Institute of Astronomy

What to read on stellar theory?

Published on 26/01/2013 
Question: 

I am a current A2 Physics student and part of my course is a research project on a topic of our choice. Stars have always been interesting to me. To me, understanding how stars evolve and produce the elements that make up the world we see before us is fascinating. Could you recommend any scientific papers, journals or books?

Stars are indeed fascinating. There are many interesting areas of physics involved in understanding stellar evolution, from fluid mechanics to atomic physics. Understanding nucleosynthesis is not only important for understanding where the elements come from, but also how stars generate their energy.

You can find a lot of information online on this subject. Wikipedia is a good place to start (although you should know to be careful, as it's not a perfect source). I would also recommend this article by John Bahcall:

http://www.nobelprize.org/nobel_prizes/physics/articles/fusion/

Bahcall worked a lot on stellar models, in particular looking at the solar neutrino problem (which may be an interesting aside for you).

In terms of journal papers, it is difficult to make recommendations as (i) they are likely mostly too advanced and (ii) you will usually require a subscription to read them. Many more recent articles are available for free via arXiv, however most of the key research on nucleosynthesis was done in the early 20th century before the arXiv existed. However, there are two Nobel lectures (that would later be published as scientific reviews) that you should be able to read:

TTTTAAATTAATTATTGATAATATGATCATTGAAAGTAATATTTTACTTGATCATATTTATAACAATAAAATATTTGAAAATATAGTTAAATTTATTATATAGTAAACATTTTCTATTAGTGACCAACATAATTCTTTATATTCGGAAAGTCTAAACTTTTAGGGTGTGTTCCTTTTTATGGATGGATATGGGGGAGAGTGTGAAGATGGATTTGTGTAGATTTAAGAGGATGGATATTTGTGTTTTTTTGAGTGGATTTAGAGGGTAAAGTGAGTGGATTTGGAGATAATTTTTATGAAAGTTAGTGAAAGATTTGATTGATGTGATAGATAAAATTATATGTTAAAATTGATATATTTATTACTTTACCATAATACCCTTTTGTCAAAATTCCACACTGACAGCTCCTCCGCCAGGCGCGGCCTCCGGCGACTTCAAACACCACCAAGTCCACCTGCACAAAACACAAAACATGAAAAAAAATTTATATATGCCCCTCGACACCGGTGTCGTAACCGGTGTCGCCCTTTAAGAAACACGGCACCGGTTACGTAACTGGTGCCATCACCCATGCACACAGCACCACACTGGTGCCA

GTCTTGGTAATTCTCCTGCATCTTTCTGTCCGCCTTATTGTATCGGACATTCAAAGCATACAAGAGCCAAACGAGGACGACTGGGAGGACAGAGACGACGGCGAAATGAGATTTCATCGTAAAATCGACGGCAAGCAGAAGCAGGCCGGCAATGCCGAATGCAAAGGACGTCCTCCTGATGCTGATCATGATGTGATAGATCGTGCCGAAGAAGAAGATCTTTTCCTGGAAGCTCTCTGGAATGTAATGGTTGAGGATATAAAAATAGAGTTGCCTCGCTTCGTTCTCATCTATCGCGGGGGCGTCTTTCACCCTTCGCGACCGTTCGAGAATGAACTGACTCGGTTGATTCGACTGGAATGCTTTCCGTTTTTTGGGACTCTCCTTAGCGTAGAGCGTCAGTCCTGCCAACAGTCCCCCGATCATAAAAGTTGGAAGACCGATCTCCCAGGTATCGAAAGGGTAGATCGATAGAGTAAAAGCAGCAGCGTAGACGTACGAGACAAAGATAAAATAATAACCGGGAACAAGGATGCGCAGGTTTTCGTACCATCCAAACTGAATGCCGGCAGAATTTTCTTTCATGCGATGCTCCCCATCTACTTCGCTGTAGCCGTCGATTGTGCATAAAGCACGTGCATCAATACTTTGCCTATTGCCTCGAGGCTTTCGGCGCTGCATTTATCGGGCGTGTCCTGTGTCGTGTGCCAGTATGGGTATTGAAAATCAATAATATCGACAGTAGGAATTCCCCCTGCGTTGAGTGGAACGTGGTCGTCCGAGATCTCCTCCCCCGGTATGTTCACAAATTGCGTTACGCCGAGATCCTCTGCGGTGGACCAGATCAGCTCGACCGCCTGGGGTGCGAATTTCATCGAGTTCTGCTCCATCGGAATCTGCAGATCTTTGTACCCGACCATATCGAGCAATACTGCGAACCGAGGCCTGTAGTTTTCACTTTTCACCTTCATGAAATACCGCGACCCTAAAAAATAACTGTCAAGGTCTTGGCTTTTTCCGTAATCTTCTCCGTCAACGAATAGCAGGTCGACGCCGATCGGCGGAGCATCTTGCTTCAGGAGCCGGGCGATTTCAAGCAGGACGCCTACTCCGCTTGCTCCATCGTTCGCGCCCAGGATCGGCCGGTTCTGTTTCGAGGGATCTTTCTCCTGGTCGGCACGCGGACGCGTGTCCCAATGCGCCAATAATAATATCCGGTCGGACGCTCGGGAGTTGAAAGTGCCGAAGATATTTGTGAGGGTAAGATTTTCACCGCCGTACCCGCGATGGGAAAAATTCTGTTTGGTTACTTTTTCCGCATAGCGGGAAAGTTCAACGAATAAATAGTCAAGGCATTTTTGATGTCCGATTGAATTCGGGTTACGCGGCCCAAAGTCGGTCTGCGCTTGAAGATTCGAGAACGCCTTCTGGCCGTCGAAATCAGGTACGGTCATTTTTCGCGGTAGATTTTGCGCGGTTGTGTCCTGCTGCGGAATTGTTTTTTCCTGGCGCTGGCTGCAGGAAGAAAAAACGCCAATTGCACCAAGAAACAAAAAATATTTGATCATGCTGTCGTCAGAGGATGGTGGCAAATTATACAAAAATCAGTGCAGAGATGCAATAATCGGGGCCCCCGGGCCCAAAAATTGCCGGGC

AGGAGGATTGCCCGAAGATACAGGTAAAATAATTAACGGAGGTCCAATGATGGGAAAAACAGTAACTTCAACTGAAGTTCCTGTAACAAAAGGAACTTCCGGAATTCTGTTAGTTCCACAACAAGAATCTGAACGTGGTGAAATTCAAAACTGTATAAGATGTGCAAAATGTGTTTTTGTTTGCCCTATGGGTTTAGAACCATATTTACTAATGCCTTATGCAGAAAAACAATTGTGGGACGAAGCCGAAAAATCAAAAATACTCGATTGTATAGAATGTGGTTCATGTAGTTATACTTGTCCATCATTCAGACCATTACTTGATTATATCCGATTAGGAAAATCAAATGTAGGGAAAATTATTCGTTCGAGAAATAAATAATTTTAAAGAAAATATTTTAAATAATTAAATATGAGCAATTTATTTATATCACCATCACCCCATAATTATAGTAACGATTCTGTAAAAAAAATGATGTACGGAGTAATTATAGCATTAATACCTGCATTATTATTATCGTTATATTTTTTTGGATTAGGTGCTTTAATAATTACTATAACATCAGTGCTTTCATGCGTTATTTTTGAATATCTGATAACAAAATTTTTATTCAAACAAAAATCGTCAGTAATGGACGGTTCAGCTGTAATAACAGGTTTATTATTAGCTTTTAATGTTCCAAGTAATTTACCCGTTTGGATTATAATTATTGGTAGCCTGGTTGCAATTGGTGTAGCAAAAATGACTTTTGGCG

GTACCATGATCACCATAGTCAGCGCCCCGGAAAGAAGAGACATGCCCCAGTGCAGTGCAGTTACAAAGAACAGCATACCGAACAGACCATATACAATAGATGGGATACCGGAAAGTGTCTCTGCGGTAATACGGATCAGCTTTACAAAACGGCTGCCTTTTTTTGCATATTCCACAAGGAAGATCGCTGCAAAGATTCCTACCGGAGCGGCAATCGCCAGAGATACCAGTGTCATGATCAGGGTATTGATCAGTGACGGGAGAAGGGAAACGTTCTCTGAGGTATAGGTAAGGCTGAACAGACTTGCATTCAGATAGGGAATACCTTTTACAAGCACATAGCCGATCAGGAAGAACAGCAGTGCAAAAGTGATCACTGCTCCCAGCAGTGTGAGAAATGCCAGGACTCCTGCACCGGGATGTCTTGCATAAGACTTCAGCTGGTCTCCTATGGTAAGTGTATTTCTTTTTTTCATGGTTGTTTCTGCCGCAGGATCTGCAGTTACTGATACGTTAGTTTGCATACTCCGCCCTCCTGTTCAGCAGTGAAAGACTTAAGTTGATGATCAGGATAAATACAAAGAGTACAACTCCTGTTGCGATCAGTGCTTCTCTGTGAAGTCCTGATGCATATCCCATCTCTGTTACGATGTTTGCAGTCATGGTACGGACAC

http://www.nobelprize.org/nobel_prizes/physics/laureates/1967/bethe-lecture.pdf

This is by Hans Bethe, who was very smart. He invented quantum electrodynamics on a the train home from a conference. He was actually a theoretical particle physicist, and only did a little work on stars.

http://www.nobelprize.org/nobel_prizes/physics/laureates/1983/fowler-lecture.pdf

This is by Willy Fowler, who did spend much of his career on nuclear reactions.

Textbooks are similarly difficult to recommend, as they are expensive. Really you need a nice library to purchase things for you. It might be best to see if you can find any books on stellar evolution locally and work with what you have. If you are looking for concrete recommendations, then I would say Stellar Structure and Evolution by Kippenhahn & Weigert is a good choice. Principles of Stellar Evolution and Nucleosynthesis by Clayton would be more detailed, but is also a little more old fashioned, and perhaps not as readable.

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Page last updated: 26 January 2013 at 17:28